Embrace your Space & Get Creative

My creative spaces have taken many forms. From sitting on the floor in front of the living room coffee table, to having a drafting table in my college dorm (one of my favorites). In my current home I have finally gotten control of the plethora of supplies I own and keep adding to. So welcome to where the magic happens behind the scenes at Wild Bumblebee!

If you are an artist, artisan, crafter or have any hobby that takes up space at home, I hope that I will inspire you and provide some useful tips on how to embrace your space and get to work. Up until a few months ago, my work spaces were not so neat and inviting. After a lot of exploring pinterest, scouring online for shelving deals and styles, and being careful to only buy and make items for immediate use and sale, I managed to create a more professional work area. My main work area is in my bedroom, so I’m still deciding if I work in my room or sleep in my studio. And until a few months ago my room looked like a college student had just moved back home with a lot of stuff packed into plastic bins that were piled to the ceiling.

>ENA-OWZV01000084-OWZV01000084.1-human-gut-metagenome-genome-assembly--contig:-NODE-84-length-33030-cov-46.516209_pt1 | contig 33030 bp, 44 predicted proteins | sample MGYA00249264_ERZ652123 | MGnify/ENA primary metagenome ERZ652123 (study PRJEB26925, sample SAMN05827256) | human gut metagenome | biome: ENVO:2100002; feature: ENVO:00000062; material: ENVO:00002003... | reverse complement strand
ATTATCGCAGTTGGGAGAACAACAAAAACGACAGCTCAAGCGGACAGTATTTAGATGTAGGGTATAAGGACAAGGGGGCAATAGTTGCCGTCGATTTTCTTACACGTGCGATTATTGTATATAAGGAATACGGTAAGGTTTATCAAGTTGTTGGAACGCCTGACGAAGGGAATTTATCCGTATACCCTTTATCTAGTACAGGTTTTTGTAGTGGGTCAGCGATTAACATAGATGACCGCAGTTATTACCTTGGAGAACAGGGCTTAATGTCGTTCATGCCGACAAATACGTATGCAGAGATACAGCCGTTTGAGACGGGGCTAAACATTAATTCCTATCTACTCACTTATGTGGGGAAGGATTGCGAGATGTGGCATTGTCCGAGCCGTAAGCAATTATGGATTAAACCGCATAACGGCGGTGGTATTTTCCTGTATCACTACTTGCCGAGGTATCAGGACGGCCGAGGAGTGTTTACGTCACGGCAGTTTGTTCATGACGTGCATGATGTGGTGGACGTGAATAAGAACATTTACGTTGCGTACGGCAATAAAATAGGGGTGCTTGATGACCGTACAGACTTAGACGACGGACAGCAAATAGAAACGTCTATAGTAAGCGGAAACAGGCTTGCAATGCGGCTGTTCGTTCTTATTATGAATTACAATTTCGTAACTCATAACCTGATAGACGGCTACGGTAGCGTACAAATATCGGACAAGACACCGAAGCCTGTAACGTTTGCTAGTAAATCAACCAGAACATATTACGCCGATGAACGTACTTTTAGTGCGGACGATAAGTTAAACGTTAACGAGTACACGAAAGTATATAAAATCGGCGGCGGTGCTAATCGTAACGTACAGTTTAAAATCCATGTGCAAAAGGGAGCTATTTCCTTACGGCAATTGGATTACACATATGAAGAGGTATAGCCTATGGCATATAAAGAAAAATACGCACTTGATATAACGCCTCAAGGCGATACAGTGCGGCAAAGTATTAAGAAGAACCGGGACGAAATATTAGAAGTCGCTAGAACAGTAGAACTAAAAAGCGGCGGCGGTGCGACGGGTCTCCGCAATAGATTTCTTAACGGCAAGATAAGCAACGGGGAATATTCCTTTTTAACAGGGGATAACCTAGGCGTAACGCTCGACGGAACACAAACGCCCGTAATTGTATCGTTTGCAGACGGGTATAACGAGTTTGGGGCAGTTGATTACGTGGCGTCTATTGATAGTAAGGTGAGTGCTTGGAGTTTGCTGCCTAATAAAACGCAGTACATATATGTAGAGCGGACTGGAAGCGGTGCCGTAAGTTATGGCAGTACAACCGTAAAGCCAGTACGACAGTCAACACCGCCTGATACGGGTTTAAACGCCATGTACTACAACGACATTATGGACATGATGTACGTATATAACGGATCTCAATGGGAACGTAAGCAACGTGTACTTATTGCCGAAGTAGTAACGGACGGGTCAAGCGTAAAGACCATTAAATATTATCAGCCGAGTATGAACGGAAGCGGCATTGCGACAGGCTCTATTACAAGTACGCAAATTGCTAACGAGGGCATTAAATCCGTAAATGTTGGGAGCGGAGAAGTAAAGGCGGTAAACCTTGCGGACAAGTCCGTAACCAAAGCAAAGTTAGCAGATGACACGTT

But I kept working in spite of the frustrations of digging through plastic drawers and searching under my bed to find the right paper, canvas or supplies I needed. The organized chaos that we artists so often hold dear was taking up precious creative time. By the time I unloaded bins and found a place to park it and start working, I found little time to actually work. Dragging supplies downstairs from my room to set up at the kitchen table at least gave me a nice space to work, but even more limited time. By the time it was all set up and I got a few pieces made, it was time to clear it (mostly) and get dinner on the table. Do I feel a collective nodding of empathetic heads out there? Not to mention the mess did nothing to make me feel comfortable and cozy at bedtime.

So what to do when your parents, family or significant other huffs and puffs at the mess in the dining room or bedroom? Or maybe grumbles in frustration at the scrapbook papers and skeins of yarn cluttering up the closets? After all, not everyone is fortunate enough to have a spare room to transform into a glorious studio space. And when small children or even pets are in the home, all those lovely little bits and pieces can become a hazard.